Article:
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J Allergy Clin Immunol. 1991 Jun;87(6):1035-42.

House dust mite-derived amylase: allergenicity and physicochemical characterization.

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1
Western Australian Research Institute for Child Health, Princess Margaret Hospital, Perth.

Abstract

Amylase activity was found in extracts of both Dermatophagoides pteronyssinus whole mite (0.16 U/mg) and spent growth medium (0.01 U/mg) but not in unused growth medium. It was also detected in all extracts of house dust obtained from mattresses (n = 20; geometric mean, 1.95 U/gm) and in 18 extracts of dust obtained from lounge room carpets (n = 20; geometric mean, 0.54 U/gm). Although the origins of amylase in dust are unclear, enzyme activity correlated with mite counts (n = 40; r = 0.35; p less than 0.05) and Der p I concentrations (r = 0.41; p less than 0.01). Mite amylase was purified from spent growth medium by affinity chromatography, gel filtration, and chromatofocusing. It was physicochemically similar to mammalian amylase with regard to molecular weight (60,000), charge heterogeneity (isoelectric point, 5 to 7) and the capacity to bind to an organomercurial affinity matrix. The optimum pH for enzymatic activity was revealed to be 6.4. IgE immunoblot studies demonstrated that the enzyme was allergenic and that its expression was dependent on the integrity of intrachain disulfide bonds. Sera from 25% of mite-allergic children and 46% of mite-allergic adults contained specific IgE to mite amylase. IgE to amylase was associated (p less than 0.01) with increased concentrations of total mite-specific IgE determined with a direct RAST assay.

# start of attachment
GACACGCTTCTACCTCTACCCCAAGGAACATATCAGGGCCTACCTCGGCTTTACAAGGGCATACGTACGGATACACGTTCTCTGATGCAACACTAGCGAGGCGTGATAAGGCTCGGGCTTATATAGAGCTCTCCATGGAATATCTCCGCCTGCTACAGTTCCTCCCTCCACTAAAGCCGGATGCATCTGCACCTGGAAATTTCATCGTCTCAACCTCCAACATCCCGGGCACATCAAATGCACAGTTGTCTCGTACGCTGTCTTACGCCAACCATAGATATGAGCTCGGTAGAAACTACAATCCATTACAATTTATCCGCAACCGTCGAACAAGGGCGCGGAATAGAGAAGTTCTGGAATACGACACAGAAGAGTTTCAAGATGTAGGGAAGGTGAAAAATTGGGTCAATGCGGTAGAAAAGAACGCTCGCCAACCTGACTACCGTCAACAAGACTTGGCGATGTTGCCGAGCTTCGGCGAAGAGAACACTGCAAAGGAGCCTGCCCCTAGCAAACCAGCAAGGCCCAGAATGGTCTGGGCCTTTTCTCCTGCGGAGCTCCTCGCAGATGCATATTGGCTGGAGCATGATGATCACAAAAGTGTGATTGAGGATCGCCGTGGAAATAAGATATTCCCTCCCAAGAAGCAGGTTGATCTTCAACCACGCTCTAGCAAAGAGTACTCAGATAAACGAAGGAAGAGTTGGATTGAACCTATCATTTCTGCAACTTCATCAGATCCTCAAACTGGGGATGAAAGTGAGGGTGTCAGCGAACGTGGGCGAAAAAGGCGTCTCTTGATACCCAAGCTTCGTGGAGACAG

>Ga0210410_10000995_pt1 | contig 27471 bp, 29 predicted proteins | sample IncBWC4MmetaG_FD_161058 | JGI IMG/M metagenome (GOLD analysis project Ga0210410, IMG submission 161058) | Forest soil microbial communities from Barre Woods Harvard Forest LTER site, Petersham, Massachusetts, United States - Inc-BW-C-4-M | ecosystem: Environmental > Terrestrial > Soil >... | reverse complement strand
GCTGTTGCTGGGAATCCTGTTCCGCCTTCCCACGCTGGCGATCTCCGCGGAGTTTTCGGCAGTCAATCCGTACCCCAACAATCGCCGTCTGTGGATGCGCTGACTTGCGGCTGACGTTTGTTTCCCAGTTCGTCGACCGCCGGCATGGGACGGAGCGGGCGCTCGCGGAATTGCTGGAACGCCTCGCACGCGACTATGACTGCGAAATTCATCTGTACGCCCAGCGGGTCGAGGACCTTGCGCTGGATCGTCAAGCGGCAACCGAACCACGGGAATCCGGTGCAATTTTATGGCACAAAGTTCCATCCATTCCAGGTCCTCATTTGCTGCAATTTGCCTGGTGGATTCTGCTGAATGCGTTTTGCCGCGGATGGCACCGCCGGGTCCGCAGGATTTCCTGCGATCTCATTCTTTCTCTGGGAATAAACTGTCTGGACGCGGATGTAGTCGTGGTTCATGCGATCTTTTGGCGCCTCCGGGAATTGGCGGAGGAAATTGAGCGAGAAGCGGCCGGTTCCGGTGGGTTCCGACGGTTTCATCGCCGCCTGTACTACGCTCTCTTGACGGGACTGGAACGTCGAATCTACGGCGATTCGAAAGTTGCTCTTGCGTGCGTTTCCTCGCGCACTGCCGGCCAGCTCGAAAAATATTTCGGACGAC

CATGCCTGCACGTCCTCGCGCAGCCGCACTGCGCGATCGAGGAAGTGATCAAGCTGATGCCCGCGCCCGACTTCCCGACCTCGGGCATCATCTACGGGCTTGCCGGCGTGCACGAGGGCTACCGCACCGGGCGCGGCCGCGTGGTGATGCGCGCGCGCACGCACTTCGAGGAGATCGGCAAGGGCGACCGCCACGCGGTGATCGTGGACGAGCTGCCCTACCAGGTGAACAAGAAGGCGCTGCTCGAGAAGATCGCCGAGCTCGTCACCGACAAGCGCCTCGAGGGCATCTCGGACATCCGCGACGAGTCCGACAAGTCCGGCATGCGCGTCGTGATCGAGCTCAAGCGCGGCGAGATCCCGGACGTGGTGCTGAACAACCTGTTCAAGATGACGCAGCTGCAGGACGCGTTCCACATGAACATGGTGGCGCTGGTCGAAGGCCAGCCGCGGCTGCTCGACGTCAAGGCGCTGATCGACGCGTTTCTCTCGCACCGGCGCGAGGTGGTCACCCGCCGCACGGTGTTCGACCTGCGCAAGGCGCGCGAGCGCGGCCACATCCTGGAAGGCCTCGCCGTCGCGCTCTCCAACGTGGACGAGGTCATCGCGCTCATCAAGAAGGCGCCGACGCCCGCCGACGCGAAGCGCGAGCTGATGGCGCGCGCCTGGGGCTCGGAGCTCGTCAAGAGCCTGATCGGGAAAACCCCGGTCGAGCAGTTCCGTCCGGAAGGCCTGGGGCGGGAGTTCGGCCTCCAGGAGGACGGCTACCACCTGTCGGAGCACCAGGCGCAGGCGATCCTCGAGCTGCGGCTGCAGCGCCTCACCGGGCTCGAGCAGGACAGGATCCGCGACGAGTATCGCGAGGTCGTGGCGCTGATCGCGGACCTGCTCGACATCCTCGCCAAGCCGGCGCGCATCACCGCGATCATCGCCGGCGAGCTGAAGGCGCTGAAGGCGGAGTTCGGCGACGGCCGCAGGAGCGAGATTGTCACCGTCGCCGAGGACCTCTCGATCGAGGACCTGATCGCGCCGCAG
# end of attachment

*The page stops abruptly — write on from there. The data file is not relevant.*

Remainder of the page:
PMID:
1710630
[Indexed for MEDLINE]

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